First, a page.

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New Car Deflation

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In the present climate of European car manufacturers dumping their excess (mainly small cars) on the UK (since the Europeans themselves aren't buying) I have noted an anomoly in the new car price to the second hand forecourt dealer price on smaller older cars (say 04-06 plate).

Examples of dumping new cars are the Peugeot 107 at £7690, the Suzuki Alto at £5750 and the Skoda Fabia at £8999. Much lower price tags than at any time in the last few years.

The effect is that it drags down the price of nearly new.....Skoda Fabia 10 plate-under 5K, Citroen C1/Peugeot 107 12 plate under 6K.

Therefore you are getting an anomoly where older comparable cars are being peddled in the trade at forecourt prices of around 3K for a nine year old small car, when the comparable one year old model is now selling for 6K.

This is where the inverted depreciation comes in. Does it make sense to suffer more depreciation for the priviledge of running an older car from year 9 as opposed to year 1.

I suppose it does make sense to the car dealer who has to make a margin on the older car, whereas the European manufacturers are dumping new cars on the UK at a loss.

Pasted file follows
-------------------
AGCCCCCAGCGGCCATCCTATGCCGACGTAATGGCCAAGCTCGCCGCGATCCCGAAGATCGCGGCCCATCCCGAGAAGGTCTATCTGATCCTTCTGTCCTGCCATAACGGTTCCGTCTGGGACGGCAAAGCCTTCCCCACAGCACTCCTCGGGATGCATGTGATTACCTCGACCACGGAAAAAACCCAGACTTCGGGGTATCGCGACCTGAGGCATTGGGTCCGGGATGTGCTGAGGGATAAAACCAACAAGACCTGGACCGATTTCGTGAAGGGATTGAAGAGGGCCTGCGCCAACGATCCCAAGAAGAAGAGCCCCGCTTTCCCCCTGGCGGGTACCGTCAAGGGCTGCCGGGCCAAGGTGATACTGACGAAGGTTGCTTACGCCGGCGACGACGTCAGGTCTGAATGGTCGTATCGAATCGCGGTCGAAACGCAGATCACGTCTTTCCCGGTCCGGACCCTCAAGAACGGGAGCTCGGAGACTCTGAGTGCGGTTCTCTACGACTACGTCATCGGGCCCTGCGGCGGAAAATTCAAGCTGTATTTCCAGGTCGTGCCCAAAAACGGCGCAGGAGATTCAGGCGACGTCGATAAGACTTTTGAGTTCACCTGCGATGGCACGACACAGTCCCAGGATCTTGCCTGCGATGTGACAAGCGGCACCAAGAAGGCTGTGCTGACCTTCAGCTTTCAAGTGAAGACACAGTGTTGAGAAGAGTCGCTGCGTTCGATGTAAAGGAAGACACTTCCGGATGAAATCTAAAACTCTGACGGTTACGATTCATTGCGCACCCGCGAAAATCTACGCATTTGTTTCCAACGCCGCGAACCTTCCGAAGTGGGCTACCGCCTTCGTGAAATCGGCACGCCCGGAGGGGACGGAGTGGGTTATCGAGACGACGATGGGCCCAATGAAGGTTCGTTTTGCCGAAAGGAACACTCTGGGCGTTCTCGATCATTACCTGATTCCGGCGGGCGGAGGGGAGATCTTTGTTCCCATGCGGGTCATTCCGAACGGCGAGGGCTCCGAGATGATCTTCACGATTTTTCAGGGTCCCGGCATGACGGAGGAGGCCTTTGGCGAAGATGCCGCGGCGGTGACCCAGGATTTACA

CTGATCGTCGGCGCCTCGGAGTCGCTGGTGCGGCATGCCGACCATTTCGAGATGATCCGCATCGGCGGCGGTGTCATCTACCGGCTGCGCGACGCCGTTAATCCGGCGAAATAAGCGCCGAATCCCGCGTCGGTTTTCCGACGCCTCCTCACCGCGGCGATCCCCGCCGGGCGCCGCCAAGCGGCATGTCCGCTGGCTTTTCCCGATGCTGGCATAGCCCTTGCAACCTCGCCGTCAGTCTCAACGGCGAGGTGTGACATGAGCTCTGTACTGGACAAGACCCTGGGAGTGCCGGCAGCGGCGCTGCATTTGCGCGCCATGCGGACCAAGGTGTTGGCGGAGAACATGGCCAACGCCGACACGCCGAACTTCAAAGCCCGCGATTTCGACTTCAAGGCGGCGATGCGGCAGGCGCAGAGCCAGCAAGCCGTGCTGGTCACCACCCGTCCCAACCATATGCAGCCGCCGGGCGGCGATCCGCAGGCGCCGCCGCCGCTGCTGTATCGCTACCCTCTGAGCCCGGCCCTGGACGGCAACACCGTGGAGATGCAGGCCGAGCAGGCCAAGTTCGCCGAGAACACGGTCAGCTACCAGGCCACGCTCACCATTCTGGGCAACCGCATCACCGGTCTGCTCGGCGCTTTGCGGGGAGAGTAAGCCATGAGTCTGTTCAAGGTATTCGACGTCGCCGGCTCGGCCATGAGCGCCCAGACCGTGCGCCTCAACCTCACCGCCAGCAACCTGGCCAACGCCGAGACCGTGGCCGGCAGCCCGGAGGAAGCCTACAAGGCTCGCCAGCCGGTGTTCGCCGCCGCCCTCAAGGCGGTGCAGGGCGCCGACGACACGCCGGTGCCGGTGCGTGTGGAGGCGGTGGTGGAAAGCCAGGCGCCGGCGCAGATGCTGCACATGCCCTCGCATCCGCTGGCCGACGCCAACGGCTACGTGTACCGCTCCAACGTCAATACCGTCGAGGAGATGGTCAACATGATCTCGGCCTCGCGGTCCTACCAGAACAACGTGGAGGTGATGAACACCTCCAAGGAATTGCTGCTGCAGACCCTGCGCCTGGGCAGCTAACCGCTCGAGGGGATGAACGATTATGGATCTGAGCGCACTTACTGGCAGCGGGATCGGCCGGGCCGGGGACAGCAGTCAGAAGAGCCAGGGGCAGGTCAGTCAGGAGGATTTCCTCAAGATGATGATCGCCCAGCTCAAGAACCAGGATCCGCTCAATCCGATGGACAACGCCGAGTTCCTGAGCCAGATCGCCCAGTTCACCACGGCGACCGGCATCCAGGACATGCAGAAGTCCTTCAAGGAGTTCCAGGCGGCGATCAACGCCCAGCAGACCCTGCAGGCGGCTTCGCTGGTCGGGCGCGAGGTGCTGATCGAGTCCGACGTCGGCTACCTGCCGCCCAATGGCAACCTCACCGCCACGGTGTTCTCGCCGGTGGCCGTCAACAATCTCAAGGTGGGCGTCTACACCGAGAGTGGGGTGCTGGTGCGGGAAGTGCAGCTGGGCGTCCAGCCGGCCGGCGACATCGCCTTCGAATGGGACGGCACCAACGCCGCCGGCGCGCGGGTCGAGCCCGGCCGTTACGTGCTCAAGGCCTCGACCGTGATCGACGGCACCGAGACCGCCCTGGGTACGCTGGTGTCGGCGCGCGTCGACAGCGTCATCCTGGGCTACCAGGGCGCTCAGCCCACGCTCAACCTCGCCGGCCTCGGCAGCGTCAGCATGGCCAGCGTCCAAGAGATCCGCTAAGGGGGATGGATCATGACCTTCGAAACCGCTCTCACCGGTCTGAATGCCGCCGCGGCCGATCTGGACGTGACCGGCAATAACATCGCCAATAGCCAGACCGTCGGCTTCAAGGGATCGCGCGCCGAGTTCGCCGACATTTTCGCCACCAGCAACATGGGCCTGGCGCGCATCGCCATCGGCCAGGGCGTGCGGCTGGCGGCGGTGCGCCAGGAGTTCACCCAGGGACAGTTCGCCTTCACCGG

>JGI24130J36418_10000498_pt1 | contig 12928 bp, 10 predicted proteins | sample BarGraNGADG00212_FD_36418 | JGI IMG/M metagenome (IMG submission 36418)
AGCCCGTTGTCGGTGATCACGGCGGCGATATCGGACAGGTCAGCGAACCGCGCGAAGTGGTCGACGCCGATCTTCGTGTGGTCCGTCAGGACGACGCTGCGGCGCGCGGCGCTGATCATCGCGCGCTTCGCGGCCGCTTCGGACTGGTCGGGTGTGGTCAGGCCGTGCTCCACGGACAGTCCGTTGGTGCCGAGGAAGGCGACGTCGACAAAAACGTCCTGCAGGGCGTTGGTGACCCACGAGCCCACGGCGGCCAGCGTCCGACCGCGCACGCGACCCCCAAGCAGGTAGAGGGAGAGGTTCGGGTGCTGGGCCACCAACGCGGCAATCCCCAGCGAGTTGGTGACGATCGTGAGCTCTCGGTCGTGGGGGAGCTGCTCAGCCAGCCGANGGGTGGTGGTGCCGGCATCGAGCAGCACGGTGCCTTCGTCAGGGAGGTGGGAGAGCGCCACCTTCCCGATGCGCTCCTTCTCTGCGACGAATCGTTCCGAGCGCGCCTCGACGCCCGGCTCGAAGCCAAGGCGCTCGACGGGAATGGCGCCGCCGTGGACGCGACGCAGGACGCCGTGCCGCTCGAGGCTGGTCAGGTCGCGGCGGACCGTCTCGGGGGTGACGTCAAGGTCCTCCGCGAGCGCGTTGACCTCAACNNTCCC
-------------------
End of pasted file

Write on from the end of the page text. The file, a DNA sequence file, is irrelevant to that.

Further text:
Can't be a bad thing for Uk plc that we export premium Mini Coopers, Land Rovers and top end Toyotas (be it foreign owned) where there is presumably still a profit margin, and we take back cars dumped on the UK market at a huge loss to our European partners.

Edited by crashmonitor

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and we take back cars dumped on the UK market at a huge loss to our European partners.

Since our cars have steering wheels on the "wrong" side, I can't see how European manufacturers would have excess stock to dump at a loss. Either they build right hand drive cars for the "buoyant" UK market to sell at a profit (even if at a low price), or they don't build right hand drive cars at all surely.

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Guest eight

In the present climate of European car manufacturers dumping their excess (mainly small cars) on the UK (since the Europeans themselves aren't buying) I have noted an anomoly in the new car price to the second hand forecourt dealer price on smaller older cars (say 04-06 plate).